Ahh, those were the days, huh? Papa Bob forgot to hide the table borders, but doing so could yield a design as spiffy as this:

See how that image of Leo is left-aligned? Cool eh?

If you’re too young to have experienced table-based web design: don’t worry. It really wasn’t all it’s cracked up to be. More like… a book-chapter you’d skip;)

Oh! And not to forget:

Frame-based web design

Oh the endless joys of frames and iframes… From the times when Michael Jackson was black, Mom was still a little boy, coke was clean and white as snow, and… well, you get the idea:)

Ahh, those frames in this Japanese anime website. They’re really somethin’… they could walk around like they’re bigger than Prince, right?

Oh, and Java Applets! Remember those? Not to confuse with JavaScript, they where tiny executables, that could twist an image. Or put a live ripple reflection effect below an image. Horrible stuff, really. But remember: we didn’t have page builders back then. We were starving for ways to make our websites interesting and beautiful.

Not that a Java Applet would help with any of those two, but… times were different… back then… ahem…

I won’t subject you to a real Java Applet. They could make browsers unstable. But this lil’ GIF-anim is quite Java Applet’ish:

Parallax beats Java Applets anytime, anyplace. Agree?

Enter a lustrous Zen Garden blooming with beautiful CSS

The ugliness came to an end, with CSS Zen Garden.

CSS Zen Garden sparked a wildfire of “semantic” web design. At first, only purists adopted “XHTML” and strict separation of content (XHTML) and presentation (CSS) but it soon became widely accepted as the standard way to develop websites (until HTML5).

With the semantic separation of content and presentation, came a subtle, welcome reformation of web design aesthetics. Why? Difficult to pinpoint the exact cause, but (IMO) websites generally got simpler, and a whole lot nicer to look at, in the following years.

“Believe it or not, there was a time when CSS was not taken that seriously as an aesthetic function of a website. Dave Shea went about to change that perception with the CSS Zen Garden, a site showing off different CSS designs that could be wildly beautiful, fun, functional, or all of the above. A fertile ground to demonstrate new concepts, this site has become a massive source of inspiration for designers who are looking for new ways to use CSS.”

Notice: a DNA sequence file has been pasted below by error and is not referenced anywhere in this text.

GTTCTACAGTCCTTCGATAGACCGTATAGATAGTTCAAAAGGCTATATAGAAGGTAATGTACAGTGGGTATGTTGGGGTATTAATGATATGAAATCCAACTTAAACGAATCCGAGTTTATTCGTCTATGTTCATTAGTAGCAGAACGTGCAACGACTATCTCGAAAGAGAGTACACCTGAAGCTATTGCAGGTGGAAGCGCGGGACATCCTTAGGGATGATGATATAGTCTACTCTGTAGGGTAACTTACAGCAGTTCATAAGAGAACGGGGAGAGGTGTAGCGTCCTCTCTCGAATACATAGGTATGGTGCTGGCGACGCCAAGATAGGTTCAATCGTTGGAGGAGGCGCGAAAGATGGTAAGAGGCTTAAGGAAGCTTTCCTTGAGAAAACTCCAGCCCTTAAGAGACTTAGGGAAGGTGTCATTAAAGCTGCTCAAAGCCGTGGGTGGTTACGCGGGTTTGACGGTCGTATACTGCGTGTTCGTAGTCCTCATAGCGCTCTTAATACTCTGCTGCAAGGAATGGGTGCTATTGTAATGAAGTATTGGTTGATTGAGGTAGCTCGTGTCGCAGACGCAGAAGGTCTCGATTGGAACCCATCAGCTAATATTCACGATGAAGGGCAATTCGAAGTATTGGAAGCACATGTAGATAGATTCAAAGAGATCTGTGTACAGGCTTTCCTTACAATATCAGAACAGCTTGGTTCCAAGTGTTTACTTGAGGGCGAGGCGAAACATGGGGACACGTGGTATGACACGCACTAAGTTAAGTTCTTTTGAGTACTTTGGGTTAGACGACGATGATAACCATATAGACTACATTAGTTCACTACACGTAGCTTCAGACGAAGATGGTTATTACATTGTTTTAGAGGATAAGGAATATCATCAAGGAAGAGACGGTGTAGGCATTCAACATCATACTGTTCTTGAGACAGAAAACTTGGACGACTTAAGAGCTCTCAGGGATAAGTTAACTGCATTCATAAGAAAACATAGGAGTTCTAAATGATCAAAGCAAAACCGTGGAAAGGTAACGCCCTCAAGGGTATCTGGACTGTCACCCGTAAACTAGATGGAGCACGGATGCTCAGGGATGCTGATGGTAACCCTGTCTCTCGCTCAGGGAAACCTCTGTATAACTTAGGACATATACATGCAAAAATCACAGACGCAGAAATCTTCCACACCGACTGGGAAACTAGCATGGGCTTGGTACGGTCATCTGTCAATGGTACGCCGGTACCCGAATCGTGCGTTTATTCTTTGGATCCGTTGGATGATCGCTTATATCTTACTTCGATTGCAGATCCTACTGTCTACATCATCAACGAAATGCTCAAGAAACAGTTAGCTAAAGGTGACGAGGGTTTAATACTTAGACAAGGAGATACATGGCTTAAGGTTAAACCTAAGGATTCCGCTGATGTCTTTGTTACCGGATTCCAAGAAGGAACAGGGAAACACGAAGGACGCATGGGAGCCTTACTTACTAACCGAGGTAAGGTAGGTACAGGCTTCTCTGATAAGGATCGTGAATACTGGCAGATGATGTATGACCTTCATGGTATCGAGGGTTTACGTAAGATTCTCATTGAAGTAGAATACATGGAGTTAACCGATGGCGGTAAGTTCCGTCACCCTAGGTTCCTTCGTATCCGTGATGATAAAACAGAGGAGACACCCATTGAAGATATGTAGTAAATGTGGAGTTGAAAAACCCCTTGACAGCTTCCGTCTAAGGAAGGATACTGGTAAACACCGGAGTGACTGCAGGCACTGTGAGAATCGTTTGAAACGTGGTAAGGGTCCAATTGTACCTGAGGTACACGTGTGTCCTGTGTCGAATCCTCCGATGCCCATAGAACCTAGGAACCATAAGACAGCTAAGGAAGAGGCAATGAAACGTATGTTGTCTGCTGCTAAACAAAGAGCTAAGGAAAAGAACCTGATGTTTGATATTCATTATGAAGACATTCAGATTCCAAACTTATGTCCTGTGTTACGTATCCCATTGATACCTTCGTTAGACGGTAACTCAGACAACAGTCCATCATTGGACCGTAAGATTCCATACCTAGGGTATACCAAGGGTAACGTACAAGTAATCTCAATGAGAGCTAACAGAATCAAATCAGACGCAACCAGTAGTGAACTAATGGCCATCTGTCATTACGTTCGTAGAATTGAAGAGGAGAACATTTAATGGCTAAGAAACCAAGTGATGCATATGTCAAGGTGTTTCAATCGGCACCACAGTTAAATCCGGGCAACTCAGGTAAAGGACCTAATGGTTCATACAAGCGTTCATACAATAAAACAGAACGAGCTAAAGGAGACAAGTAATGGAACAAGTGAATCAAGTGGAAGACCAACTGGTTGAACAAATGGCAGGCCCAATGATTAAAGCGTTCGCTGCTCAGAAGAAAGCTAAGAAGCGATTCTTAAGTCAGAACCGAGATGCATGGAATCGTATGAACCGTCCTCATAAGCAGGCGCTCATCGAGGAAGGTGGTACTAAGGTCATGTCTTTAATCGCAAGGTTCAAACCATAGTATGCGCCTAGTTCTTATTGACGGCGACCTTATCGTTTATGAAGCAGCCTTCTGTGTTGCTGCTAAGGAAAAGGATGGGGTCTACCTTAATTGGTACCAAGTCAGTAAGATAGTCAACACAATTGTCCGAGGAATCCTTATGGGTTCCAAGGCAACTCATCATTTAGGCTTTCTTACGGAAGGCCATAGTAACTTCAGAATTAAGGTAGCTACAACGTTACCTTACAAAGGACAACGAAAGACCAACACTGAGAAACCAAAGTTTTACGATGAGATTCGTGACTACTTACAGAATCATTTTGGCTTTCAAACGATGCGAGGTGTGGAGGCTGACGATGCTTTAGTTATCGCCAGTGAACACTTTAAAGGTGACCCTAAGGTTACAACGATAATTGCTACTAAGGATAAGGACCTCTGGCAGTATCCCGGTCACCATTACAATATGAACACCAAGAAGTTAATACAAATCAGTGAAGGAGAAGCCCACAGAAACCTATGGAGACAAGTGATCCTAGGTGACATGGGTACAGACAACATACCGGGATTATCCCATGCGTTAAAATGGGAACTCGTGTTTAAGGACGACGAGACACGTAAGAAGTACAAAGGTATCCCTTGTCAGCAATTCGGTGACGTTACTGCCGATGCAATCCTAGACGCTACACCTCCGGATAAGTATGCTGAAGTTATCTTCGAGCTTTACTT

Alec Rojas, 20 Years of CSS

Dave Shea’s plan worked: encountering and perusing the CSS Zen Garden examples changed my outlook on web design. I was in awe. Decided to learn CSS, and quickly did so, with a great CSS tutorial that’s still online to this day.

Alas, while CSS Zen Garden helped popularize “semantic” web design – and reform web design aesthetically with a focus on simplicity and elegance: non-techies still couldn’t design their own page layouts without writing HMTL and CSS, i.e. more coding.

So while web designers basked in the glory of pure CSS designs, non-techies were still out of luck.

What I’m getting at with the above history lesson, is this:

Ever since the World Wide Web went mainstream in the late 90s, web designers, their clients, and average “Janes” and “Joes” alike, have craved well-designed, graphically interesting websites – done easily and quickly.

Page Builders – the Second Coming of WYSIWYG

Cue soundtrack: “Joy to the World” with Three Dog Night.

FFWD a few years, and along came powerful WordPress theme frameworks and flexible super-themes like Headway, PageLines (incl. its incarnation “DMS” – Design Management System), Divi, among many others.

And, of course: WordPress page builders – most notably Visual Composer.

Its monumental market-adoption made the need for page builders crystal-clear, as it took off, in 2013.

Since then, quite a few other (and better, IMO) page builders have entered the stage. Beaver Builder being one of the most popular, and for good reason.

Drag & Drop Web Design – Finally for Real

In light of the above history: page builders are a blessing – one of the seven wonders of modern web design.

We’re fortunate to finally have the “WYSIWYG” / drag & drop tools we’ve been waiting for, since the last millennium!

Finally, the future has caught up with our expectations:)

How about you? Are you on the page builder fanwagon – or still on the fence? Share your comment below!

It would be totally gnaw-some if you could share this post with your friends.

About Oliver Nielsen · WebMatros.com